🗓️ Following on from my previous blog post on the cleared village of Boreraig, I think Gaelic week is a good time to write about the former St Columba’s Gaelic Chapel Graveyard in Paisley, which I was also able to visit but much more recently – in December 2022! One of the destinations for those forced off of their land due to the Clearances was of course Scotland’s towns and cities, so this is where many ended up whether directly or after having to leave poorer land they were first pushed on to due things like famine. Below I’ll detail some of the history of Paisley’s Gaelic population, the graveyard and highlight some gravestones in particular with photos.
ℹ️ The above photo shows the information board on the wall of the former St Columba’s Gaelic Chapel Graveyard in the Oakshaw area of Paisley. Unfortunately the Scottish Gaelic information was a bit too obscured by the graffiti to try to transcribe, but I’ll quote the English information below so it’s easier to read:
“ST. COLUMBA’S GAELIC CHAPEL GRAVEYARD, OAKSHAW
This plaque marks the location of a former gateway into St. Columba’s Gaelic Chapel Graveyard which was in use for more than 150 years from 1795 to 1949.
Many who were buried here were Gaelic speakers who worshipped in the Chapel. They came to Paisley from 1770 onwards to find work in the booming textile and manufacturing industries and to escape famine in the Highlands and Islands.
Rates of infant mortality were particularly high in the first half of the 19th Century when the town’s population increased rapidly but sanitation remained very basic. Many people buried here died young. One wealthy family lost five of their seven children.
A number of gravestones from the Gaelic Chapel Graveyard can be seen at Hawkhead Cemetery. Inscriptions show that Gaelic people brought skills with them from the Highlands or learned new skills to adapt to an industrial town. More than 30 jobs are mentioned and it is clear that Gaelic people helped enrich the lives of people in Paisley and beyond.
The chapel was built in 1793 and the last service was held in 1958. The building was then converted into flats.
The graveyard has developed into a wildlife sanctuary with woodland providing undisturbed nesting sites for songbirds like Blackbirds, Blackcaps, Chaffinches and Wrens. The damp, shady conditions are ideal for woodland flowers like Bluebells, Enchanter’s Nightshade and the Wild Orchid, Broad-leaved Helleborine.”From info board put up by Historic Scotland and Renfrewshire Council
ℹ️ The information board at Hawkhead Cemetery was thankfully in a better state, though a bit dirty. I think I’ve been able to get both the Scottish Gaelic and English this time so I’ll put both below – scroll down to the relevant language for yourself and for more photos, including some of the gravestones:
“CLACHAN-UAIGHE BHO CHLADH CILL GHÀIDHLIG NAOIMH CHALUIM CHILLE
Anns an sgìre seo tha clachan-uaighe bho sheann Chladh Cill Ghàidhlig Naoimh Chaluim Chille ann an Oakshaw, Pàislig.
Bha cladh na Cille Gàidhlig air a cleachdadh còrr air 150 bliadhna, eadar 1795 gu an tiodhlacadh mu dheireadh ann an 1949.
Ged a bha a-Chill Ghàidhlig air a stèidheachadh airson Gàidheil a bho air gluasad a Phàislig bhon Ghàidhealtachd agus na h-Eileanan, cha robh ach beagan chlachan-uaighe sgrìobhte sa Ghàidhlig.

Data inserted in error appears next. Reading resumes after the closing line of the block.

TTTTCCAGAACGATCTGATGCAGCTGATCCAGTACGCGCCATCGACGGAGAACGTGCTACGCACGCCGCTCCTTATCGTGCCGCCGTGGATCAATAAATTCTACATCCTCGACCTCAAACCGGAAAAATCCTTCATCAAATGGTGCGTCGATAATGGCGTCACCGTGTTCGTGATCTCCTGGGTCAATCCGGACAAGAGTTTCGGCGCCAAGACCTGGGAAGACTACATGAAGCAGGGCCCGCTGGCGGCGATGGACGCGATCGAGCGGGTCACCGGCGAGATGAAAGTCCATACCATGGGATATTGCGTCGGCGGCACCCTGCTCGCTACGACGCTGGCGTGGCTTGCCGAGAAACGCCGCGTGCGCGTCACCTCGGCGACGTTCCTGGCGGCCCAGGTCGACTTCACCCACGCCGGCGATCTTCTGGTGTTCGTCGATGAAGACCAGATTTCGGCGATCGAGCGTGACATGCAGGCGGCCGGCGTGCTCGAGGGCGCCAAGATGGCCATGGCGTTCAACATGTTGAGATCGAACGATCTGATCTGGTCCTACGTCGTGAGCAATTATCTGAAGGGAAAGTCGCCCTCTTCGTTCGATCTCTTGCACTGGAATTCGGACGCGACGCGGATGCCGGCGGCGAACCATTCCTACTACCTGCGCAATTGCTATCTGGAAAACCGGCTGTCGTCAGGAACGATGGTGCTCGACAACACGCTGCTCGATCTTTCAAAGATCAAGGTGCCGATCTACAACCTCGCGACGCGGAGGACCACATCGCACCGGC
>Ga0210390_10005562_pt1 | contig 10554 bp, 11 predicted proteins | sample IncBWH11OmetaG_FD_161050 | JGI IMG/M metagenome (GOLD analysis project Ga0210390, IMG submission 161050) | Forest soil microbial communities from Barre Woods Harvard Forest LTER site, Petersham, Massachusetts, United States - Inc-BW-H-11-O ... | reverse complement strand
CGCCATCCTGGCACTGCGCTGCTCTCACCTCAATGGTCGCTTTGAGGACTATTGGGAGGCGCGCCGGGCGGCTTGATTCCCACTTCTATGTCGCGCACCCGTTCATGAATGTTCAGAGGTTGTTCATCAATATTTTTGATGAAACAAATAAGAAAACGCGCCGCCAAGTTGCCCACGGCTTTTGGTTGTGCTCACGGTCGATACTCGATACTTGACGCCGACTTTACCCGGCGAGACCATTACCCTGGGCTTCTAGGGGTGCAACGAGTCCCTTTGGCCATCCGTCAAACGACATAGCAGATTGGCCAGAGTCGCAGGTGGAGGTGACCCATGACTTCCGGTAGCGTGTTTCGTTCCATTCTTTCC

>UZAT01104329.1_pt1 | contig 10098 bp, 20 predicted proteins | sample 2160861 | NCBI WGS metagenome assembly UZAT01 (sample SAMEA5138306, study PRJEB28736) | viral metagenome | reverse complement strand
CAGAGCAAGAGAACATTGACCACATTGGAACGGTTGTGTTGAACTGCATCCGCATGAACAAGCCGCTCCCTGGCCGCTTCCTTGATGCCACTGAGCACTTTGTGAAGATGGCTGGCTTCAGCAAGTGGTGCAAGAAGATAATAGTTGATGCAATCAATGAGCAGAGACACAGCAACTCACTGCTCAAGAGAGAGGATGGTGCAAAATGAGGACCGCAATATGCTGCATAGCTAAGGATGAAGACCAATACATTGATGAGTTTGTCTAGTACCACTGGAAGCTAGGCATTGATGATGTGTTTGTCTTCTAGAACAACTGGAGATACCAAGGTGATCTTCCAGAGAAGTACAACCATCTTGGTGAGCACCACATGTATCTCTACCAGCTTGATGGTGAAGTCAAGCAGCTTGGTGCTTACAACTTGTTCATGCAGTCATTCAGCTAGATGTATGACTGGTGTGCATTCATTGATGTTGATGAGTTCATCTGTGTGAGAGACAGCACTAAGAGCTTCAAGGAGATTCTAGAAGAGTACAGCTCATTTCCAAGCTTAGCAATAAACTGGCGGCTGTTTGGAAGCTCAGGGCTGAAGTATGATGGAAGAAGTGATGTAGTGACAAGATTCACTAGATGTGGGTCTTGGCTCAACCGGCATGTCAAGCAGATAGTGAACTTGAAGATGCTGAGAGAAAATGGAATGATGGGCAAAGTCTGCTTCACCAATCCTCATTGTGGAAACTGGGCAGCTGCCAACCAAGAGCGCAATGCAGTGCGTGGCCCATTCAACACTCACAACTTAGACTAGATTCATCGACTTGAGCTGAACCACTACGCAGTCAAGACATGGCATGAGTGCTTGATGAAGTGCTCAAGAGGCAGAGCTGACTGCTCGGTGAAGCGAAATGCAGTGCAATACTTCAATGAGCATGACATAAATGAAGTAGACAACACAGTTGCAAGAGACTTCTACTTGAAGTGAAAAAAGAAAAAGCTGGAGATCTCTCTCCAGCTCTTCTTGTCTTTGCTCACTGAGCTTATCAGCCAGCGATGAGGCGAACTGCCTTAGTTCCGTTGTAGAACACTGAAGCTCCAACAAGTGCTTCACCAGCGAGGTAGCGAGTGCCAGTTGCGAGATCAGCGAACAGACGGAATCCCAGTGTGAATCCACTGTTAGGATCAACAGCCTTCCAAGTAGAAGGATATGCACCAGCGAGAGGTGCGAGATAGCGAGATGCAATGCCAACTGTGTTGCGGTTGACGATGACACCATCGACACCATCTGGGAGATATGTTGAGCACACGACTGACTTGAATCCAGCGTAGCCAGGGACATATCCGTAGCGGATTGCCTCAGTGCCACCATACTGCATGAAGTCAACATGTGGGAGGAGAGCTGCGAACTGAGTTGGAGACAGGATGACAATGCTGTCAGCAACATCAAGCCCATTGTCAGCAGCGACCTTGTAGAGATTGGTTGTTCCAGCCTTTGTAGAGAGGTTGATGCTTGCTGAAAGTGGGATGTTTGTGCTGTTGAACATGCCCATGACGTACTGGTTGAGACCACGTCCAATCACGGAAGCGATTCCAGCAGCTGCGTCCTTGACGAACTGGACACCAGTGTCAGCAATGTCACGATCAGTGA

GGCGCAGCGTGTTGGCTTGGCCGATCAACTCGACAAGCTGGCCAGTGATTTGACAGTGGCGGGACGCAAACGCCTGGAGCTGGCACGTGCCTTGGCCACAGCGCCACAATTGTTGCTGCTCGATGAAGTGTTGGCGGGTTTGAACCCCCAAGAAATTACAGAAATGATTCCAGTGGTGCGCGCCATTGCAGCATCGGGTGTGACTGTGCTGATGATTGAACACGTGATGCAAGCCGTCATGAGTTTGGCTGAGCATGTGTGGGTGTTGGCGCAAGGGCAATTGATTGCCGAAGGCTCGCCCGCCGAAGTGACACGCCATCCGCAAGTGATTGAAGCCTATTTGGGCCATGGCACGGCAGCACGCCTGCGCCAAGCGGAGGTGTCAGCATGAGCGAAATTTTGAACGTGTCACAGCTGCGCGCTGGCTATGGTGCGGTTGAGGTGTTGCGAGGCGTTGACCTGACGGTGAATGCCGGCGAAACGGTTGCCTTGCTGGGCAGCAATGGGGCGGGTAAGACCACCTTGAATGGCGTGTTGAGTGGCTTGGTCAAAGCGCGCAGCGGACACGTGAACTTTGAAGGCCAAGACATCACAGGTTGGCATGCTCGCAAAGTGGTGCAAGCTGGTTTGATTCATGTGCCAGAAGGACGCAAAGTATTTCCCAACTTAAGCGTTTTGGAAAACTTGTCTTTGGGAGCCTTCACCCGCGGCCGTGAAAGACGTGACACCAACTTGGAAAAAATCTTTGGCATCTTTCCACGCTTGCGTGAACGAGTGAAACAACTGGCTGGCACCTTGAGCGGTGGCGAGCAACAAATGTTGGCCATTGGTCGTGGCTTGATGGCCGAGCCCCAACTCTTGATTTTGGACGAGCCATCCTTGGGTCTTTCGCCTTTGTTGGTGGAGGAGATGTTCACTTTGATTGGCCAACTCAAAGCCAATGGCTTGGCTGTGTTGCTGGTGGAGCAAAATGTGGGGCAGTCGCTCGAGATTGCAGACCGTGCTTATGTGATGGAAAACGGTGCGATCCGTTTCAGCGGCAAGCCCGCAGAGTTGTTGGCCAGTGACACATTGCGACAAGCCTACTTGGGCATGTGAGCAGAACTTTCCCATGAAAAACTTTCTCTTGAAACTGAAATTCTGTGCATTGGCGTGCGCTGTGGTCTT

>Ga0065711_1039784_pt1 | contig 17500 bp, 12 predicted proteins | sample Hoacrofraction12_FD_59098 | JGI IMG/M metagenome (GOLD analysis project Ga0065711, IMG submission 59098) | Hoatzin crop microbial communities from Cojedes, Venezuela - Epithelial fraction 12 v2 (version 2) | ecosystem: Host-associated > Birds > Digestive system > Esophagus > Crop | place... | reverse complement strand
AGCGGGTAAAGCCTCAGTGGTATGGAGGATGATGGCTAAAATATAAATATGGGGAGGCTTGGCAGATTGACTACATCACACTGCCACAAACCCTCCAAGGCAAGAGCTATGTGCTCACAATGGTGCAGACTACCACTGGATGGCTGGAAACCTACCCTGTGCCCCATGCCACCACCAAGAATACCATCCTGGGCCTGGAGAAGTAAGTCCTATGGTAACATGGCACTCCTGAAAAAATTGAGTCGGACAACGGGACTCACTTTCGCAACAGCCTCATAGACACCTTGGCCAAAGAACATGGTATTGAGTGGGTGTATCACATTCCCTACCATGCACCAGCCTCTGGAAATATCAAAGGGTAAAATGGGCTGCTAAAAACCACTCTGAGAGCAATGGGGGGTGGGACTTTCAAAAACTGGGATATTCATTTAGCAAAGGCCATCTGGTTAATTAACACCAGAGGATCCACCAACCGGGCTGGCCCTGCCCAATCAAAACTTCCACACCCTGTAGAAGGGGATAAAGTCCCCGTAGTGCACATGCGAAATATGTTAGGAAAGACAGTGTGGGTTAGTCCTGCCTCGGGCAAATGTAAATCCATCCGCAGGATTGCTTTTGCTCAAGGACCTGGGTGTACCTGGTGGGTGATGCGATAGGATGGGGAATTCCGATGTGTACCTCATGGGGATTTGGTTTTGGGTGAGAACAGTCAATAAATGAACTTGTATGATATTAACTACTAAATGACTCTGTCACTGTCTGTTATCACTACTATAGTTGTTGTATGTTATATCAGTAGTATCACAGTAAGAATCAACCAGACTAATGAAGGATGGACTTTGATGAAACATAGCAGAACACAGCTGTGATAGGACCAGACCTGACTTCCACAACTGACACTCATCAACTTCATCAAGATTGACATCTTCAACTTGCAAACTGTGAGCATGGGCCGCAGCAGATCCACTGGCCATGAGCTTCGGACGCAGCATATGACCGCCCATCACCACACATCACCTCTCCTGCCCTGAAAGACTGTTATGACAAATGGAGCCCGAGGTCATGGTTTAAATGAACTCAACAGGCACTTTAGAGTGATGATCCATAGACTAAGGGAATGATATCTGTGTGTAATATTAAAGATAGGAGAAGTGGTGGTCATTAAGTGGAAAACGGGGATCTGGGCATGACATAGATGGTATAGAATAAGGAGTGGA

Bha còrr air 30 dreuchdan air ainmeachadh air na clachan-uaighe, mar chomharra air farsaingeachd sgilean nan Gàidheal agus mar a ghabh iad ri beatha bhailteil Phàislig agus gnìomhachasan soirbheachail.
Tha cuid de na dreuchdan sin gun atharrachadh mòran ann an 150 bliadhna, gu sònnaichte feadhainn togail leithid sgleàtair, sglàibeadair agus criadh-chlachair. Tha cuid cha mhòr air falbh gu tur ann an Alba m.e: feadhainn ceangailte ri muilleannan clò, leithid glanadair clò agus dathadair agus cuideachd feadhainn eile leithid uaireadairiche agus ròpadair. Tha cuid eile, leithid breabadair, greusaiche, diolladair is gobha staoin ann fhathast mar obair dhualchas no làmh-cheàrd sonràichte.”From info board put up by Historic Scotland and Renfrewshire Council
“GRAVESTONES FROM ST. COLUMBA’S GAELIC CHAPEL GRAVEYARD, OAKSHAW
This area contains gravestones retrieved from the former St. Columba’s Gaelic Chapel Graveyard in Oakshaw, Paisley.
The Gaelic Chapel Graveyard was in use for more than 150 years from 1795 until the last burial in 1949.
Although the Gaelic Chapel was founded for Gaelic speakers who had moved to Paisley from the Highlands and islands, only a small proportion of the stones were inscribed in Gaelic.
More than 30 jobs are mentioned on the gravestones, indicating the diversity of skills held by Gaelic speakers and how they adapted to their new urban life in Paisley’s booming industries.
Few of these jobs have changed in 150 years, particularly building trades like slater, plasterer and bricklayer. Some have virtually disappeared from Scotland – those associated with textile mills, like cloth lapper and dyer, but also watchmaker and ropemaker. Others survive as heritage of luxury handcrafts – weaver, shoemaker, sadder and tin-smith.”From info board put up by Historic Scotland and Renfrewshire Council
🍂 Those were just a few of the surviving gravestones that I wanted to highlight – many of the older ones were of a similar, quite plain design with some more recent ones being a bit bigger and a bit more ornate. Have a look at the gallery below for more photos:
🪦 Thank you for reading! It was very interesting looking into this being from Paisley myself, as well as being interested in Scottish Gaelic and death customs in general 🔍
📸 Featured Photo & all other photos credit: me and my dad. We went to look for the graveyard and graves along with my husband and mum. My dad instilled a love of history in me from a young age and took us to lots of sites as we were growing up, so it was really nice to be back in Scotland after travel restrictions were eased to do something like that again 🏴